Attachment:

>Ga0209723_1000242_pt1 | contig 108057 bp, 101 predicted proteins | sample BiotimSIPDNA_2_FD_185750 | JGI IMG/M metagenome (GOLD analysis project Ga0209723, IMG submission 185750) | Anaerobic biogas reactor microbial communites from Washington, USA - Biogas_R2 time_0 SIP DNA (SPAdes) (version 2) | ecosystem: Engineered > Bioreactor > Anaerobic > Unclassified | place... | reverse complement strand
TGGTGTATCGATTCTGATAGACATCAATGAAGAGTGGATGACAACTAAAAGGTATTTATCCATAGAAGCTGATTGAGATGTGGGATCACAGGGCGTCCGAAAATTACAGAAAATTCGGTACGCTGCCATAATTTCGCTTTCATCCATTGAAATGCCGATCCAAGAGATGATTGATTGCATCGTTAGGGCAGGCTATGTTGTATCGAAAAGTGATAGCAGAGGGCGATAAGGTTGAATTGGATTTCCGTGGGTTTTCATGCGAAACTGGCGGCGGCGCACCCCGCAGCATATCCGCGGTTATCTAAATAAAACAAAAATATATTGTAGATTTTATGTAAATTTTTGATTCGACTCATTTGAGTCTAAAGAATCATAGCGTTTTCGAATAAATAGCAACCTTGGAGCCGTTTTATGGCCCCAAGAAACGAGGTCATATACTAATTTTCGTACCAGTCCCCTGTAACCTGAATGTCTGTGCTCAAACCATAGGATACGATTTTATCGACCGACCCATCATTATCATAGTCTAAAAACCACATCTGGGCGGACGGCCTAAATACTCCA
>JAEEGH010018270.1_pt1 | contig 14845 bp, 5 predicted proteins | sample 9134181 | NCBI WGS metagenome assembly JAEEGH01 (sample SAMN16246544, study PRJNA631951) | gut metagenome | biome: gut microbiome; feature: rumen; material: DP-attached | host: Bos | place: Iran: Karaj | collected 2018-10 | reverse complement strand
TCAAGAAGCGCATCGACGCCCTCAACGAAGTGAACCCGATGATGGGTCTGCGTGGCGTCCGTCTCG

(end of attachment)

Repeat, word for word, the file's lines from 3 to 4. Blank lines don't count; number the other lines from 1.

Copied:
>JAEEGH010018270.1_pt1 | contig 14845 bp, 5 predicted proteins | sample 9134181 | NCBI WGS metagenome assembly JAEEGH01 (sample SAMN16246544, study PRJNA631951) | gut metagenome | biome: gut microbiome; feature: rumen; material: DP-attached | host: Bos | place: Iran: Karaj | collected 2018-10 | reverse complement strand
TCAAGAAGCGCATCGACGCCCTCAACGAAGTGAACCCGATGATGGGTCTGCGTGGCGTCCGTCTCG